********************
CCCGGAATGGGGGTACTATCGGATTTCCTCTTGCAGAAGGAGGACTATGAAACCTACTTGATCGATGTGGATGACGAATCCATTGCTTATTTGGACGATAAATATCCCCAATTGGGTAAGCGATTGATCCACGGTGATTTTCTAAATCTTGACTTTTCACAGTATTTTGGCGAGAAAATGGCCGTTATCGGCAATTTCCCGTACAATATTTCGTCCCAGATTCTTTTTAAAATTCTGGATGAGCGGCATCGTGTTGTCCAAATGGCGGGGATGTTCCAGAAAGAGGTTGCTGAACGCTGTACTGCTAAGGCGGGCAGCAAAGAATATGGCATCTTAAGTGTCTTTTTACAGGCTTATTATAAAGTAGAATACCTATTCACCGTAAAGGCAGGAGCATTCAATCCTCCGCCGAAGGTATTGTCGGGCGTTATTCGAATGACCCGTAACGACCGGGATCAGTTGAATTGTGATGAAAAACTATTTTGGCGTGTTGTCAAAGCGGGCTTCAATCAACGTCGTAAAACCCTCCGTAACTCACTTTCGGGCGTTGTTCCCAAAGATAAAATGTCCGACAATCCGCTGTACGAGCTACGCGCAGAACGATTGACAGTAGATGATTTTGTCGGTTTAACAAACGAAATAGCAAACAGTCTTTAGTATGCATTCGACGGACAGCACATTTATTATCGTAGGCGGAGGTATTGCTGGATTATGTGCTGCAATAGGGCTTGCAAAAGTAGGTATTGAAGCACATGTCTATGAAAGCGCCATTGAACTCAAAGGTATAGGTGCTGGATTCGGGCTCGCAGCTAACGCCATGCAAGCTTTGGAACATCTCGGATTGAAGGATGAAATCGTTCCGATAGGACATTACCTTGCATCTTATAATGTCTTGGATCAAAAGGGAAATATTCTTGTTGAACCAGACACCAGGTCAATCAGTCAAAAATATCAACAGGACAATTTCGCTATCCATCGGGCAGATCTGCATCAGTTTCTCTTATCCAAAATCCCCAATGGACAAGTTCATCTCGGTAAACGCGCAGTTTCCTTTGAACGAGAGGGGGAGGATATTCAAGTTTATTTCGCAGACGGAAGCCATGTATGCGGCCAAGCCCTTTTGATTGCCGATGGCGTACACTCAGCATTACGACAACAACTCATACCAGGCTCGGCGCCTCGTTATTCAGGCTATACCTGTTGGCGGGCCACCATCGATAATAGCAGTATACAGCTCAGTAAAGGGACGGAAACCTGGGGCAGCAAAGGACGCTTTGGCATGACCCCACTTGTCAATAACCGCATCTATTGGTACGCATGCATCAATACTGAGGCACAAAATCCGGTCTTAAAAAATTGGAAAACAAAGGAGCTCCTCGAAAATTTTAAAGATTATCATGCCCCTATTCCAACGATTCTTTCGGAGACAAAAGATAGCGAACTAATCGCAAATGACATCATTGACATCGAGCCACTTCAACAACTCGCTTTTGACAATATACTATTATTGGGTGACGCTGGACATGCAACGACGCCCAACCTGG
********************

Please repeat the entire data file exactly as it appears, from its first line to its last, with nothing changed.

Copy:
CCCGGAATGGGGGTACTATCGGATTTCCTCTTGCAGAAGGAGGACTATGAAACCTACTTGATCGATGTGGATGACGAATCCATTGCTTATTTGGACGATAAATATCCCCAATTGGGTAAGCGATTGATCCACGGTGATTTTCTAAATCTTGACTTTTCACAGTATTTTGGCGAGAAAATGGCCGTTATCGGCAATTTCCCGTACAATATTTCGTCCCAGATTCTTTTTAAAATTCTGGATGAGCGGCATCGTGTTGTCCAAATGGCGGGGATGTTCCAGAAAGAGGTTGCTGAACGCTGTACTGCTAAGGCGGGCAGCAAAGAATATGGCATCTTAAGTGTCTTTTTACAGGCTTATTATAAAGTAGAATACCTATTCACCGTAAAGGCAGGAGCATTCAATCCTCCGCCGAAGGTATTGTCGGGCGTTATTCGAATGACCCGTAACGACCGGGATCAGTTGAATTGTGATGAAAAACTATTTTGGCGTGTTGTCAAAGCGGGCTTCAATCAACGTCGTAAAACCCTCCGTAACTCACTTTCGGGCGTTGTTCCCAAAGATAAAATGTCCGACAATCCGCTGTACGAGCTACGCGCAGAACGATTGACAGTAGATGATTTTGTCGGTTTAACAAACGAAATAGCAAACAGTCTTTAGTATGCATTCGACGGACAGCACATTTATTATCGTAGGCGGAGGTATTGCTGGATTATGTGCTGCAATAGGGCTTGCAAAAGTAGGTATTGAAGCACATGTCTATGAAAGCGCCATTGAACTCAAAGGTATAGGTGCTGGATTCGGGCTCGCAGCTAACGCCATGCAAGCTTTGGAACATCTCGGATTGAAGGATGAAATCGTTCCGATAGGACATTACCTTGCATCTTATAATGTCTTGGATCAAAAGGGAAATATTCTTGTTGAACCAGACACCAGGTCAATCAGTCAAAAATATCAACAGGACAATTTCGCTATCCATCGGGCAGATCTGCATCAGTTTCTCTTATCCAAAATCCCCAATGGACAAGTTCATCTCGGTAAACGCGCAGTTTCCTTTGAACGAGAGGGGGAGGATATTCAAGTTTATTTCGCAGACGGAAGCCATGTATGCGGCCAAGCCCTTTTGATTGCCGATGGCGTACACTCAGCATTACGACAACAACTCATACCAGGCTCGGCGCCTCGTTATTCAGGCTATACCTGTTGGCGGGCCACCATCGATAATAGCAGTATACAGCTCAGTAAAGGGACGGAAACCTGGGGCAGCAAAGGACGCTTTGGCATGACCCCACTTGTCAATAACCGCATCTATTGGTACGCATGCATCAATACTGAGGCACAAAATCCGGTCTTAAAAAATTGGAAAACAAAGGAGCTCCTCGAAAATTTTAAAGATTATCATGCCCCTATTCCAACGATTCTTTCGGAGACAAAAGATAGCGAACTAATCGCAAATGACATCATTGACATCGAGCCACTTCAACAACTCGCTTTTGACAATATACTATTATTGGGTGACGCTGGACATGCAACGACGCCCAACCTGG